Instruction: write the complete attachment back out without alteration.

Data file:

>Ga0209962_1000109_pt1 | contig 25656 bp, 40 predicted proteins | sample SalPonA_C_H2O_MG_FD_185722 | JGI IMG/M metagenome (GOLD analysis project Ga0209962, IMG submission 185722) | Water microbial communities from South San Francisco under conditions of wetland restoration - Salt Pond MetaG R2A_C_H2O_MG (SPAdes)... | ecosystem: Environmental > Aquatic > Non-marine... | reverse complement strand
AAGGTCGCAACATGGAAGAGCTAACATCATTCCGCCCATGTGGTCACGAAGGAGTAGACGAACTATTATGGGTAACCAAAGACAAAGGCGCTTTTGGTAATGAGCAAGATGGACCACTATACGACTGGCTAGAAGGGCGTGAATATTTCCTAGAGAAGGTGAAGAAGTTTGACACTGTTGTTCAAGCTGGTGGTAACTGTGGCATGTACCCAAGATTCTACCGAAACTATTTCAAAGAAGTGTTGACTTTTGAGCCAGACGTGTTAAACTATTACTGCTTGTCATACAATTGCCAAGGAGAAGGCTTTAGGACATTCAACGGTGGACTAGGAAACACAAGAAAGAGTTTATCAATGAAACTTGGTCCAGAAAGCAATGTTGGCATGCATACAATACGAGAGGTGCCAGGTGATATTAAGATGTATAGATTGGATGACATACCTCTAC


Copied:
>Ga0209962_1000109_pt1 | contig 25656 bp, 40 predicted proteins | sample SalPonA_C_H2O_MG_FD_185722 | JGI IMG/M metagenome (GOLD analysis project Ga0209962, IMG submission 185722) | Water microbial communities from South San Francisco under conditions of wetland restoration - Salt Pond MetaG R2A_C_H2O_MG (SPAdes)... | ecosystem: Environmental > Aquatic > Non-marine... | reverse complement strand
AAGGTCGCAACATGGAAGAGCTAACATCATTCCGCCCATGTGGTCACGAAGGAGTAGACGAACTATTATGGGTAACCAAAGACAAAGGCGCTTTTGGTAATGAGCAAGATGGACCACTATACGACTGGCTAGAAGGGCGTGAATATTTCCTAGAGAAGGTGAAGAAGTTTGACACTGTTGTTCAAGCTGGTGGTAACTGTGGCATGTACCCAAGATTCTACCGAAACTATTTCAAAGAAGTGTTGACTTTTGAGCCAGACGTGTTAAACTATTACTGCTTGTCATACAATTGCCAAGGAGAAGGCTTTAGGACATTCAACGGTGGACTAGGAAACACAAGAAAGAGTTTATCAATGAAACTTGGTCCAGAAAGCAATGTTGGCATGCATACAATACGAGAGGTGCCAGGTGATATTAAGATGTATAGATTGGATGACATACCTCTAC